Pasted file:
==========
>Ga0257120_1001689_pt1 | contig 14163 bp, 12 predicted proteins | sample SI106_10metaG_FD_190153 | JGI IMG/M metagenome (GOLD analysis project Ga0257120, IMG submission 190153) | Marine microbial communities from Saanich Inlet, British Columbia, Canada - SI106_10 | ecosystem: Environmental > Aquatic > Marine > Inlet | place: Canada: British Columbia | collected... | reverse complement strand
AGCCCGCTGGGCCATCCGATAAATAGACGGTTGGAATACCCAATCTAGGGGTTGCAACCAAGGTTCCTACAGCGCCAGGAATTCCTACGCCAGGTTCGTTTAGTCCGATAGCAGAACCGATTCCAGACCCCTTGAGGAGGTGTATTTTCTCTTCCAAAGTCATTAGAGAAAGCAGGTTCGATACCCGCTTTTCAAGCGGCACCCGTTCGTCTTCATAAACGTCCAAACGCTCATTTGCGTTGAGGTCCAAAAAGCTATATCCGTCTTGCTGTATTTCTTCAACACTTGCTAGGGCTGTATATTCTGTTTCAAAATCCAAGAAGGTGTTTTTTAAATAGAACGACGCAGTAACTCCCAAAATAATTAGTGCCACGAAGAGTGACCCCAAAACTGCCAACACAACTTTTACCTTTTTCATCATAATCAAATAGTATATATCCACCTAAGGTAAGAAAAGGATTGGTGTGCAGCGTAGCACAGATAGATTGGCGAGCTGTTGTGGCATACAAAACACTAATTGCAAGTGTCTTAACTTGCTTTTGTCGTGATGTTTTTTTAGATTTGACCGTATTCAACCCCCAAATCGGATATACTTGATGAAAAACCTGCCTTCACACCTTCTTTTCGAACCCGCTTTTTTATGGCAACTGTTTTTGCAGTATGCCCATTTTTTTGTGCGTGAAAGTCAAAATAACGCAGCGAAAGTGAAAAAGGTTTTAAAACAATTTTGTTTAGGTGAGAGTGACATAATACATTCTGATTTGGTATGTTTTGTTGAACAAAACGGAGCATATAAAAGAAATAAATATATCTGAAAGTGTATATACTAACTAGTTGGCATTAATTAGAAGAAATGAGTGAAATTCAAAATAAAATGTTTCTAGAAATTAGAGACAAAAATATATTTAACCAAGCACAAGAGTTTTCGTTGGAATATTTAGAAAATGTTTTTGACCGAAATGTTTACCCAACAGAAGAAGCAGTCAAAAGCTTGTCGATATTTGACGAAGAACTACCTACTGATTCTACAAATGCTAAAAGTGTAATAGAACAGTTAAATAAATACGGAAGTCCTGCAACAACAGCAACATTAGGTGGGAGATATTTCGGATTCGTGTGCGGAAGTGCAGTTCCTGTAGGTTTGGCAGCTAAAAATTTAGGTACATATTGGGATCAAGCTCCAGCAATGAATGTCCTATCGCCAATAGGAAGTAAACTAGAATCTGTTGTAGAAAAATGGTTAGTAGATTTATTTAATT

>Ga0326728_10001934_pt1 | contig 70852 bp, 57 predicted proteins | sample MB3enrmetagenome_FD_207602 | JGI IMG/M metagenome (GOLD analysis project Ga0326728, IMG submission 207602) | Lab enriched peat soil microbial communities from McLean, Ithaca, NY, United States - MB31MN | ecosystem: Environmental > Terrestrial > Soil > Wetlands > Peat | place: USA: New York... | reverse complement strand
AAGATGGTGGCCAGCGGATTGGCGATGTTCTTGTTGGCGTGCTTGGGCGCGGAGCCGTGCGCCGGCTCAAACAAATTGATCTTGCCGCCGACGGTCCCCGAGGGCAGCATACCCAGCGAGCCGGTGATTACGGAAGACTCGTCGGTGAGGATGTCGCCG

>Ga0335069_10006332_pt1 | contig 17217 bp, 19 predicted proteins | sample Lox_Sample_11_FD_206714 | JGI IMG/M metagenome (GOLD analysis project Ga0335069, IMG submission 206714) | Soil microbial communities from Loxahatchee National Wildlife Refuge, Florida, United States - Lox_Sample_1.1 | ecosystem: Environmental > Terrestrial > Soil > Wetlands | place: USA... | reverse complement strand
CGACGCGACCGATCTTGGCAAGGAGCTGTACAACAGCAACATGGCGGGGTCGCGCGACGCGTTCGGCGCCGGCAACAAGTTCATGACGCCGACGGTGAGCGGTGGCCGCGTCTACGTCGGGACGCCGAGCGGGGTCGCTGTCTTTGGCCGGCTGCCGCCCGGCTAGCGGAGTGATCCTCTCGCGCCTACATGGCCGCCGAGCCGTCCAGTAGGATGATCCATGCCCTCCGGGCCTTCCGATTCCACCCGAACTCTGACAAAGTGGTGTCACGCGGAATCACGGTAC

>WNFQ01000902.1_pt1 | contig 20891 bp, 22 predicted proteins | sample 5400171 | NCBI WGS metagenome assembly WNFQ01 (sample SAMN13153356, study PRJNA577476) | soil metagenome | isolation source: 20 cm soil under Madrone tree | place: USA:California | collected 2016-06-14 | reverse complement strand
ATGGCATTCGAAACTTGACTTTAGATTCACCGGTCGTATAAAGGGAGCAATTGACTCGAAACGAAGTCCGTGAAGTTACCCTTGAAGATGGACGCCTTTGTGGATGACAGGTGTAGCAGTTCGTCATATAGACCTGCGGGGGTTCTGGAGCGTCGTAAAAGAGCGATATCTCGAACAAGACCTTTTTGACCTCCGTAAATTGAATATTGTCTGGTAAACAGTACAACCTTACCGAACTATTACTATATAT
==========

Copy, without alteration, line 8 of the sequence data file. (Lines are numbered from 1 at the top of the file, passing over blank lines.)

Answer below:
ATGGCATTCGAAACTTGACTTTAGATTCACCGGTCGTATAAAGGGAGCAATTGACTCGAAACGAAGTCCGTGAAGTTACCCTTGAAGATGGACGCCTTTGTGGATGACAGGTGTAGCAGTTCGTCATATAGACCTGCGGGGGTTCTGGAGCGTCGTAAAAGAGCGATATCTCGAACAAGACCTTTTTGACCTCCGTAAATTGAATATTGTCTGGTAAACAGTACAACCTTACCGAACTATTACTATATAT